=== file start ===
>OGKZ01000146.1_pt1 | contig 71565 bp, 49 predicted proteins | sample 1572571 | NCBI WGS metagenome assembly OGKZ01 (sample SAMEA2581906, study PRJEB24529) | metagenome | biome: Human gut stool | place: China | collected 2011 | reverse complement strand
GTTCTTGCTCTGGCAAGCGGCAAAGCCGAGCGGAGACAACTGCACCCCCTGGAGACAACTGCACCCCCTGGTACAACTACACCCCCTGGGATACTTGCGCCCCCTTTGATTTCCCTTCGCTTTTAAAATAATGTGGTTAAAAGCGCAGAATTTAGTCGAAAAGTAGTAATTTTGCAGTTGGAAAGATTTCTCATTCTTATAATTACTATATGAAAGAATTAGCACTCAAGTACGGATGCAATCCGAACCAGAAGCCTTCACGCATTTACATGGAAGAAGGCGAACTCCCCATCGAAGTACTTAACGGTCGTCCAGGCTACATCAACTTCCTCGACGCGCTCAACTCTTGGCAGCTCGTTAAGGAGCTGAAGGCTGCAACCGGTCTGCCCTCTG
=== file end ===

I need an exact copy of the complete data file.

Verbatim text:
>OGKZ01000146.1_pt1 | contig 71565 bp, 49 predicted proteins | sample 1572571 | NCBI WGS metagenome assembly OGKZ01 (sample SAMEA2581906, study PRJEB24529) | metagenome | biome: Human gut stool | place: China | collected 2011 | reverse complement strand
GTTCTTGCTCTGGCAAGCGGCAAAGCCGAGCGGAGACAACTGCACCCCCTGGAGACAACTGCACCCCCTGGTACAACTACACCCCCTGGGATACTTGCGCCCCCTTTGATTTCCCTTCGCTTTTAAAATAATGTGGTTAAAAGCGCAGAATTTAGTCGAAAAGTAGTAATTTTGCAGTTGGAAAGATTTCTCATTCTTATAATTACTATATGAAAGAATTAGCACTCAAGTACGGATGCAATCCGAACCAGAAGCCTTCACGCATTTACATGGAAGAAGGCGAACTCCCCATCGAAGTACTTAACGGTCGTCCAGGCTACATCAACTTCCTCGACGCGCTCAACTCTTGGCAGCTCGTTAAGGAGCTGAAGGCTGCAACCGGTCTGCCCTCTG